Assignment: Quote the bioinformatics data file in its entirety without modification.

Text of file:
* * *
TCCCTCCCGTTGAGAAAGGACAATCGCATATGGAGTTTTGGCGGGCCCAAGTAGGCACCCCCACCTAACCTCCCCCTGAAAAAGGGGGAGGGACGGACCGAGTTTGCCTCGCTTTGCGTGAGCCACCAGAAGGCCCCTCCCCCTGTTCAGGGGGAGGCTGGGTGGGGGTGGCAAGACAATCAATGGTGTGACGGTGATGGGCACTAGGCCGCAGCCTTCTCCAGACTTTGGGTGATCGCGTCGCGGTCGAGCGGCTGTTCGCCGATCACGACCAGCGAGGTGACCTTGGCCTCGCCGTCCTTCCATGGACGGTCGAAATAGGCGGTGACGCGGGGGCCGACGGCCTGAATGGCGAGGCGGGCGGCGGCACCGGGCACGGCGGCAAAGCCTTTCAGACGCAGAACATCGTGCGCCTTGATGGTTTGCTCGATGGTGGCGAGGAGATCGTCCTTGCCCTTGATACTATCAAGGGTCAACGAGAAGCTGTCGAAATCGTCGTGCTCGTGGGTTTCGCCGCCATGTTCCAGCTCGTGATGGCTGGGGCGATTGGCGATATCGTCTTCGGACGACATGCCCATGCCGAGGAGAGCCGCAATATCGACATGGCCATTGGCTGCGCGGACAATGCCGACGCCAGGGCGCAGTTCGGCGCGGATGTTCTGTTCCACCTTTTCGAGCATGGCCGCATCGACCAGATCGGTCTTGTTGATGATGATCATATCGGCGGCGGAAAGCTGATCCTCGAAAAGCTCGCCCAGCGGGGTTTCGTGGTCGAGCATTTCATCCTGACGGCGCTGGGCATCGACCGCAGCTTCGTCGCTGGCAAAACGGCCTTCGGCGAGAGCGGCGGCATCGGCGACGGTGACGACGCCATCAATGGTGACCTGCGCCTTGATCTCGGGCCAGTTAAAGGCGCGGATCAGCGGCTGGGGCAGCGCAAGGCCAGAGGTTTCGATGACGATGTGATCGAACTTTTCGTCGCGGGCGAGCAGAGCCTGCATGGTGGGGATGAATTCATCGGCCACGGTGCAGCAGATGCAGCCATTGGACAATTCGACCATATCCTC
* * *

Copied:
TCCCTCCCGTTGAGAAAGGACAATCGCATATGGAGTTTTGGCGGGCCCAAGTAGGCACCCCCACCTAACCTCCCCCTGAAAAAGGGGGAGGGACGGACCGAGTTTGCCTCGCTTTGCGTGAGCCACCAGAAGGCCCCTCCCCCTGTTCAGGGGGAGGCTGGGTGGGGGTGGCAAGACAATCAATGGTGTGACGGTGATGGGCACTAGGCCGCAGCCTTCTCCAGACTTTGGGTGATCGCGTCGCGGTCGAGCGGCTGTTCGCCGATCACGACCAGCGAGGTGACCTTGGCCTCGCCGTCCTTCCATGGACGGTCGAAATAGGCGGTGACGCGGGGGCCGACGGCCTGAATGGCGAGGCGGGCGGCGGCACCGGGCACGGCGGCAAAGCCTTTCAGACGCAGAACATCGTGCGCCTTGATGGTTTGCTCGATGGTGGCGAGGAGATCGTCCTTGCCCTTGATACTATCAAGGGTCAACGAGAAGCTGTCGAAATCGTCGTGCTCGTGGGTTTCGCCGCCATGTTCCAGCTCGTGATGGCTGGGGCGATTGGCGATATCGTCTTCGGACGACATGCCCATGCCGAGGAGAGCCGCAATATCGACATGGCCATTGGCTGCGCGGACAATGCCGACGCCAGGGCGCAGTTCGGCGCGGATGTTCTGTTCCACCTTTTCGAGCATGGCCGCATCGACCAGATCGGTCTTGTTGATGATGATCATATCGGCGGCGGAAAGCTGATCCTCGAAAAGCTCGCCCAGCGGGGTTTCGTGGTCGAGCATTTCATCCTGACGGCGCTGGGCATCGACCGCAGCTTCGTCGCTGGCAAAACGGCCTTCGGCGAGAGCGGCGGCATCGGCGACGGTGACGACGCCATCAATGGTGACCTGCGCCTTGATCTCGGGCCAGTTAAAGGCGCGGATCAGCGGCTGGGGCAGCGCAAGGCCAGAGGTTTCGATGACGATGTGATCGAACTTTTCGTCGCGGGCGAGCAGAGCCTGCATGGTGGGGATGAATTCATCGGCCACGGTGCAGCAGATGCAGCCATTGGACAATTCGACCATATCCTC